This is another re-post from my homemaking blog, A Sensible Wife, which is now on permanent hiatus. This was one of my more popular posts there, and now that the holidays are done and we’re deep in the throes of winter, it seems an appropos time to update it here–although, somewhat ironically, today is the first sunny day we’ve had in weeks. Also one of the coldest, though, so I probably won’t be stepping out to soak up the rays.
Confession: as I write this intro, the weather outside is sunny and 55 degrees, and I’m about as chipper as it gets. When I started this post, though, we were in the midst of some seriously cold and dreary weather, and my seasonal depression was working hard to make a comeback.
Normally, January is my worst month of the year (August is a close second, but for different reasons). There are no more holidays to distract me, and everything is dark and cold, and all I want to do is alternate between sleeping and stuffing my face with comfort food all day long. It’s usually really hard to drag myself out of bed in the morning, and nearly impossible to focus and actually be useful and productive. I think it’s safe to say that I tend to get a bad case of Seasonal Affective Disorder around this time of year.
This year, I’m pulling out all the stops to combat it (of course, the spring-like weather we’ve been having the last couple of days sure don’t hurt). Here is a list of the things that have worked for me over the years, keeping in mind that I’m neither a doctor nor any kind of health expert. There isn’t really anything ground-breaking here, but if this post helps just one person pull themselves through the rest of winter, then it’s worth writing.
Get Some Light
Of course there’s no real substitute for the real thing, so whenever possible, spend some time outside in the sunshine, or spend 30 minutes sitting by a sunny window. For days when that’s not possible, you can use a therapeutic lamp with a 10,000 Lux setting to mimic daylight. The NatureBright SunTouch Plus Light and Ion Therapy Lamp fits the bill, and also releases negative ions, which studies have shown to have an antidepressant effect. If you don’t have the funds to spend on a fancy lamp, a friend of mine has had good results from simply swapping out his light bulbs with full-spectrum and daylight bulbs.
If you’re like me, when you’re in the throes of SAD, you want ALL THE CARBS served up with a big side of fat. But as comforting as that big bowl of mac’ and cheese might be in the moment, it’s not really helping you feel better. A healthy diet of lean proteins, low-glycemic fruits and veggies and a reasonable amount of healthy fats (like olive oil, avocados and nuts) will do a lot more to boost your mood and energy levels — not to mention your overall health.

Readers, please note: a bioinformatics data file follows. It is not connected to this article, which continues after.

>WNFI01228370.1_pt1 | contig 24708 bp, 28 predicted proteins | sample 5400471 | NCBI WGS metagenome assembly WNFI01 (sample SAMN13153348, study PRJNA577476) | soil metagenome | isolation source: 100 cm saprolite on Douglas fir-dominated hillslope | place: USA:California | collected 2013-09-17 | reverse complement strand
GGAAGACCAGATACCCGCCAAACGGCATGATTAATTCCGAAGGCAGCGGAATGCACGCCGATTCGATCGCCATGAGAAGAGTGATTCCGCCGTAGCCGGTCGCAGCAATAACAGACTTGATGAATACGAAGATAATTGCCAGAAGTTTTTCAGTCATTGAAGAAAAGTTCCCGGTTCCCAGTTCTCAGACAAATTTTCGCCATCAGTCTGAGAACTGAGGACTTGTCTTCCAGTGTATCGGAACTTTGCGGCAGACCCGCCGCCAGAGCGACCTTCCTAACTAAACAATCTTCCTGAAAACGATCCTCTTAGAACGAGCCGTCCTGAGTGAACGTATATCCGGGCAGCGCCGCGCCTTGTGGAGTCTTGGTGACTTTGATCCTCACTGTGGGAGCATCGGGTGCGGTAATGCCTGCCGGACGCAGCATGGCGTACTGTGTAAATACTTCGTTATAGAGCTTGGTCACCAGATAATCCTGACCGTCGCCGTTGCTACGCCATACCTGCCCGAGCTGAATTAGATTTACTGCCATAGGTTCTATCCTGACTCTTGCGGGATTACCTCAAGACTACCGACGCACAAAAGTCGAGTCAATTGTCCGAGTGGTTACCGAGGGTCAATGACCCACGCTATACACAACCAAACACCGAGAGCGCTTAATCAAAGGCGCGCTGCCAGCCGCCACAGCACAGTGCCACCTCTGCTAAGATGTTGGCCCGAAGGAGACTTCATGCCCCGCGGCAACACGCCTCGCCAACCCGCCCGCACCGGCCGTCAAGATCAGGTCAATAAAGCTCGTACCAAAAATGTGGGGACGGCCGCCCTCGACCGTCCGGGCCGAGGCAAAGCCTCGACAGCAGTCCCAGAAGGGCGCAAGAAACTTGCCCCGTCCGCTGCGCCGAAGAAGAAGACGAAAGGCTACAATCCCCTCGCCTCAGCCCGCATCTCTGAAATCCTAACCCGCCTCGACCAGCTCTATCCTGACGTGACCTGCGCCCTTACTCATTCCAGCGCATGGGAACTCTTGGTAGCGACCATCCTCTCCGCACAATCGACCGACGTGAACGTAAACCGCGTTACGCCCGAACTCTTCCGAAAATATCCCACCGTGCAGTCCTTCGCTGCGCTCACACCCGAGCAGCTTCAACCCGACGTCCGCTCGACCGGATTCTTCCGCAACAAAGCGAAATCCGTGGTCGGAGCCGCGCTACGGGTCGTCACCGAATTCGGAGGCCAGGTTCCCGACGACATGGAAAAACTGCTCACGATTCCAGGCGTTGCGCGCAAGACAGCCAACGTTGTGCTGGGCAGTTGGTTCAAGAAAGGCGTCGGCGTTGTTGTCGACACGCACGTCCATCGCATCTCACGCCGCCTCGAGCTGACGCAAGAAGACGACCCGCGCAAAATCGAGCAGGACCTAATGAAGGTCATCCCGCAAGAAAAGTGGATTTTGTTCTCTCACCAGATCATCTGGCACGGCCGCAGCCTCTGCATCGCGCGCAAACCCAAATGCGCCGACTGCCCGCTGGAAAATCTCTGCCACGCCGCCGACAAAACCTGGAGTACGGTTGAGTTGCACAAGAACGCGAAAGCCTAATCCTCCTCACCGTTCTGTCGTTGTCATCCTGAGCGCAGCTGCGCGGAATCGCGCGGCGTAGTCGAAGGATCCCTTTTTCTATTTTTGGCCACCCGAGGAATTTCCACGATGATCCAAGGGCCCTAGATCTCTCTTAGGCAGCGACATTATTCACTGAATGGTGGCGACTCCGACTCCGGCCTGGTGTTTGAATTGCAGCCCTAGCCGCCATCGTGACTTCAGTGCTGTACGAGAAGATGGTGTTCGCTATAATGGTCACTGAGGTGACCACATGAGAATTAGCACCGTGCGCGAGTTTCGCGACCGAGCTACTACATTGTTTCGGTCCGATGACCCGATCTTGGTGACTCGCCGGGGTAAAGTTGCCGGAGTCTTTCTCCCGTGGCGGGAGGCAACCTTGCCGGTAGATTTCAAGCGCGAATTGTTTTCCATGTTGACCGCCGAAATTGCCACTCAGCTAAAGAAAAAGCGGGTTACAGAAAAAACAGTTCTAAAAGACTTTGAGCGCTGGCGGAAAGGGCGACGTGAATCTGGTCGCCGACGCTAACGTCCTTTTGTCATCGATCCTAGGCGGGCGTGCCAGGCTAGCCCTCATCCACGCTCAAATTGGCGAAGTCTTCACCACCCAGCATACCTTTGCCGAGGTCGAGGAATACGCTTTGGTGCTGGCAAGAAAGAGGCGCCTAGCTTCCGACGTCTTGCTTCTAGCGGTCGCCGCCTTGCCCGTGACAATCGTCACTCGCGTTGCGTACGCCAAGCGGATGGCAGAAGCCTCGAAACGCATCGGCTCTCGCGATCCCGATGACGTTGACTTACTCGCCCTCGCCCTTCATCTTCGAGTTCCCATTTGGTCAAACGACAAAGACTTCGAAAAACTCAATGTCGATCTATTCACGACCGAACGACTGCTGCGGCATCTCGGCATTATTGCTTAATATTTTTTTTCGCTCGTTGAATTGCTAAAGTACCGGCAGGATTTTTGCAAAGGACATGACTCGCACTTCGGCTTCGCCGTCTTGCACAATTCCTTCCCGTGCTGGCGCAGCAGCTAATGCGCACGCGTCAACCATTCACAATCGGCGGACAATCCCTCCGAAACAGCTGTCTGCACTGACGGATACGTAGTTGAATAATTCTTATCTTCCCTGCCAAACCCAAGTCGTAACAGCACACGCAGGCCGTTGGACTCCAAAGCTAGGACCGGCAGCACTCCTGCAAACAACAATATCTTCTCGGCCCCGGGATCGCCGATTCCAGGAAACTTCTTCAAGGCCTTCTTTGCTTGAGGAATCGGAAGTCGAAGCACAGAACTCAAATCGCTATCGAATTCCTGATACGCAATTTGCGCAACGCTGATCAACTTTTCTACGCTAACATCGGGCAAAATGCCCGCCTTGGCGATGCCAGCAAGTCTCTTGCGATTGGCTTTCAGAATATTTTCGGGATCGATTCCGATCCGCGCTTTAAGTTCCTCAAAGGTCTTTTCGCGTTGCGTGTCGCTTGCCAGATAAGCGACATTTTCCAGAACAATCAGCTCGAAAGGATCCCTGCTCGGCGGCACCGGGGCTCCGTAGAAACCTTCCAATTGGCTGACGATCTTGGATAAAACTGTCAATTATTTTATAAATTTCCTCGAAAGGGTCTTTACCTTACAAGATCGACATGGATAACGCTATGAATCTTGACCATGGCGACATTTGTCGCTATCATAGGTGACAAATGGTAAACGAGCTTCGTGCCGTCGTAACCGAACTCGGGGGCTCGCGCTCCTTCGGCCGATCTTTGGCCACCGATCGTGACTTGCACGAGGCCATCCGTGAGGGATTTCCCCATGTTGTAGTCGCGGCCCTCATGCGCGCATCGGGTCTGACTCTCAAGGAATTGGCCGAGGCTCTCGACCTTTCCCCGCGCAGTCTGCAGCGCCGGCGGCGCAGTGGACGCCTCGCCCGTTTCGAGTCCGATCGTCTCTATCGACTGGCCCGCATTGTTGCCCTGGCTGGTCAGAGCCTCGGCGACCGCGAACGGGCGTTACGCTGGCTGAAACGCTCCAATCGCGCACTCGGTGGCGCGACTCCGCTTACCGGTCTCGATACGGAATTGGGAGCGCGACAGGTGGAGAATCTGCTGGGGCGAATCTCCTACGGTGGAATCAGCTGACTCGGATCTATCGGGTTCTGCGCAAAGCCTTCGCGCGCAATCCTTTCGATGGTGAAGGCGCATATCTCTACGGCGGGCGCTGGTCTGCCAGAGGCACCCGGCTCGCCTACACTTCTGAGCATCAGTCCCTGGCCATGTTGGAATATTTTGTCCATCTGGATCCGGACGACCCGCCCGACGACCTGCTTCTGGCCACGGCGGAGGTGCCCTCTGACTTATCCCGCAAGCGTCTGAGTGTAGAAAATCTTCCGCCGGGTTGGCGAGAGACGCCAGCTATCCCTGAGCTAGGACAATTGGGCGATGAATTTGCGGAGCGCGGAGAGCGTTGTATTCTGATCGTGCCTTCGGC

Take Your Vitamins
Of course it’s important to get all of your vitamins and nutrients year-round, but in the winter it’s especially important to help keep up your energy. Taking extra vitamin D to make up for what you’re not getting from the sun has been shown to be helpful in alleviating seasonal depression. The omega-3 fatty acids found in fish oil, particularly EPA and DHA, have also been proven to help achieve emotional balance, according to DrWeil.com. Although you might need to take supplements to get high enough doses of both vitamin D and fish oil, you can also get both by eating tuna — which gives you a great excuse to have tuna melts for lunch (mmm, carbs and melty cheese). I recommend high-grade, purified fish oil if you take supplements; it can be a bit pricy, but at least you won’t have to worry about mercury poisoning. You can check the purity and safety of different fish oil brands at the International Fish Oil Standards Program.
Get Enough Sleep
While some doctors and therapists will tell you that you should force your circadian rhythms into submission by forcing yourself to stick to a rigid sleep/wake cycle, that just has never worked for me. Over the years I’ve found that things go a lot better if I listen to my body when it cries out for sleep. So get to bed early when you can, but go ahead and sleep in once in a while if you need to, or make time for an afternoon nap. If you need help (I have a hard time getting my brain to hush up long enough to let me fall asleep no matter how tired I am), try drinking some Sleepytime tea or taking a supplement like Valerian or melatonin about an hour before bedtime.
Exercise is always helpful in fighting off mild depression. Any chance you have to do it outside on a sunny day, so much the better (although if you’re like me, any kind of workout in freezing cold temperatures gets a big NOPE!). Besides being a great mood lifter by getting all those endorphins kicking around, regular exercise has also been shown to improve focus and aid in sleep (as long as it’s not done too late in the day) — both of which tend to be problems related to SAD.
Of course, this is always the hardest part for me (well, that and the eating healthy part). As much as I KNOW exercise will help me feel better, some days it just feels impossible to put down the cocoa, get myself off of the couch and out from under my big pile of afghans and pets and make myself move. But on the days when I manage to do that, I’m always glad I did, because it really does help me feel better.
Do you struggle with seasonal depression, or just plain old winter blahs? How do you deal? Share your SAD-busting secrets in the comments!